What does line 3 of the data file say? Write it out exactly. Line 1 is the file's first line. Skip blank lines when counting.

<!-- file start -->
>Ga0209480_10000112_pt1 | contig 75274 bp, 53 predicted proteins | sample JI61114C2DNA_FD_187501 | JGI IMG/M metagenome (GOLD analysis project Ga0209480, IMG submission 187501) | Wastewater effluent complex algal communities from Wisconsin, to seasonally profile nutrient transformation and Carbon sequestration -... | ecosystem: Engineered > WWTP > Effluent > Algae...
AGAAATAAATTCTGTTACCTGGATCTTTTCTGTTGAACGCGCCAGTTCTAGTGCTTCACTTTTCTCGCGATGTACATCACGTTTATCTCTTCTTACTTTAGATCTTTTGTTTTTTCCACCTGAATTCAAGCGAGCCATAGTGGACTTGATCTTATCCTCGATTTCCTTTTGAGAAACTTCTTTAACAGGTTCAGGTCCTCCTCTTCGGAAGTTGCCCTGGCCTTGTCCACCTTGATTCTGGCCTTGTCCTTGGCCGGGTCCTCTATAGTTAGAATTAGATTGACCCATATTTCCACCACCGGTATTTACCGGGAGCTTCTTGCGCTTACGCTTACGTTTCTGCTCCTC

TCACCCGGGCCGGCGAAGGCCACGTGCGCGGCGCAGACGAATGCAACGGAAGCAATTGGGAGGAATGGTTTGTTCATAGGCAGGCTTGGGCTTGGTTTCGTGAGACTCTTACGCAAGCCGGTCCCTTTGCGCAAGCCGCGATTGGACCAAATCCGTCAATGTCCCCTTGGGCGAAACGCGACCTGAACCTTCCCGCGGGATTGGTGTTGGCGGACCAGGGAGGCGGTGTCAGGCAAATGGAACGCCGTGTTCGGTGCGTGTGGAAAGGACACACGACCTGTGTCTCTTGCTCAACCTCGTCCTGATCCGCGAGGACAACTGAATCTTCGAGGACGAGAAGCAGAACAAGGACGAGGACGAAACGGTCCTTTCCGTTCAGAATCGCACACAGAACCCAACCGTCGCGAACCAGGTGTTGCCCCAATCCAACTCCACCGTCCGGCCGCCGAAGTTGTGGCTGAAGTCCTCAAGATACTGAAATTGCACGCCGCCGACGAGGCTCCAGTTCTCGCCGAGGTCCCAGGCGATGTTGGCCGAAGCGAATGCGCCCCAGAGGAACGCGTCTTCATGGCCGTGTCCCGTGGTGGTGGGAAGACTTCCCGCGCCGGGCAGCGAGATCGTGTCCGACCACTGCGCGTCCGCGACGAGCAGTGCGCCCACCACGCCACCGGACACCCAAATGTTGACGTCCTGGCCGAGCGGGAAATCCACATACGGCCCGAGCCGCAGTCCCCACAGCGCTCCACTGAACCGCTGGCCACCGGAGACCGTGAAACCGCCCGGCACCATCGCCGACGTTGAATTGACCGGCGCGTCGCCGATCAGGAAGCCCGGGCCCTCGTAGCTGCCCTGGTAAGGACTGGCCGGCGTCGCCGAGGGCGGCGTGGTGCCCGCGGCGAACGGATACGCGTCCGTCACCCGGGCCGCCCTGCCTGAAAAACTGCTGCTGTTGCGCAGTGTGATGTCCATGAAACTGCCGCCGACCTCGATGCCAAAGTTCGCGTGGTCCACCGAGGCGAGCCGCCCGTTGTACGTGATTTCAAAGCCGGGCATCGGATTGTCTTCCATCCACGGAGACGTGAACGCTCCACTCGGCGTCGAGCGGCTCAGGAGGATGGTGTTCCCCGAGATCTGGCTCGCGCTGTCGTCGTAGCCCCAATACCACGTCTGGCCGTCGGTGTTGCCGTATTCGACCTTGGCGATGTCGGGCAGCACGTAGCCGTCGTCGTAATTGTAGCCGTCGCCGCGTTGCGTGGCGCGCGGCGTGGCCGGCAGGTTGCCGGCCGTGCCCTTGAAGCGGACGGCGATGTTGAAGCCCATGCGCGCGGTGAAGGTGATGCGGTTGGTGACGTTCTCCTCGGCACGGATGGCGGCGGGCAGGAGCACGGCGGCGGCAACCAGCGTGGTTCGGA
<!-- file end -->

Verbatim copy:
TCACCCGGGCCGGCGAAGGCCACGTGCGCGGCGCAGACGAATGCAACGGAAGCAATTGGGAGGAATGGTTTGTTCATAGGCAGGCTTGGGCTTGGTTTCGTGAGACTCTTACGCAAGCCGGTCCCTTTGCGCAAGCCGCGATTGGACCAAATCCGTCAATGTCCCCTTGGGCGAAACGCGACCTGAACCTTCCCGCGGGATTGGTGTTGGCGGACCAGGGAGGCGGTGTCAGGCAAATGGAACGCCGTGTTCGGTGCGTGTGGAAAGGACACACGACCTGTGTCTCTTGCTCAACCTCGTCCTGATCCGCGAGGACAACTGAATCTTCGAGGACGAGAAGCAGAACAAGGACGAGGACGAAACGGTCCTTTCCGTTCAGAATCGCACACAGAACCCAACCGTCGCGAACCAGGTGTTGCCCCAATCCAACTCCACCGTCCGGCCGCCGAAGTTGTGGCTGAAGTCCTCAAGATACTGAAATTGCACGCCGCCGACGAGGCTCCAGTTCTCGCCGAGGTCCCAGGCGATGTTGGCCGAAGCGAATGCGCCCCAGAGGAACGCGTCTTCATGGCCGTGTCCCGTGGTGGTGGGAAGACTTCCCGCGCCGGGCAGCGAGATCGTGTCCGACCACTGCGCGTCCGCGACGAGCAGTGCGCCCACCACGCCACCGGACACCCAAATGTTGACGTCCTGGCCGAGCGGGAAATCCACATACGGCCCGAGCCGCAGTCCCCACAGCGCTCCACTGAACCGCTGGCCACCGGAGACCGTGAAACCGCCCGGCACCATCGCCGACGTTGAATTGACCGGCGCGTCGCCGATCAGGAAGCCCGGGCCCTCGTAGCTGCCCTGGTAAGGACTGGCCGGCGTCGCCGAGGGCGGCGTGGTGCCCGCGGCGAACGGATACGCGTCCGTCACCCGGGCCGCCCTGCCTGAAAAACTGCTGCTGTTGCGCAGTGTGATGTCCATGAAACTGCCGCCGACCTCGATGCCAAAGTTCGCGTGGTCCACCGAGGCGAGCCGCCCGTTGTACGTGATTTCAAAGCCGGGCATCGGATTGTCTTCCATCCACGGAGACGTGAACGCTCCACTCGGCGTCGAGCGGCTCAGGAGGATGGTGTTCCCCGAGATCTGGCTCGCGCTGTCGTCGTAGCCCCAATACCACGTCTGGCCGTCGGTGTTGCCGTATTCGACCTTGGCGATGTCGGGCAGCACGTAGCCGTCGTCGTAATTGTAGCCGTCGCCGCGTTGCGTGGCGCGCGGCGTGGCCGGCAGGTTGCCGGCCGTGCCCTTGAAGCGGACGGCGATGTTGAAGCCCATGCGCGCGGTGAAGGTGATGCGGTTGGTGACGTTCTCCTCGGCACGGATGGCGGCGGGCAGGAGCACGGCGGCGGCAACCAGCGTGGTTCGGA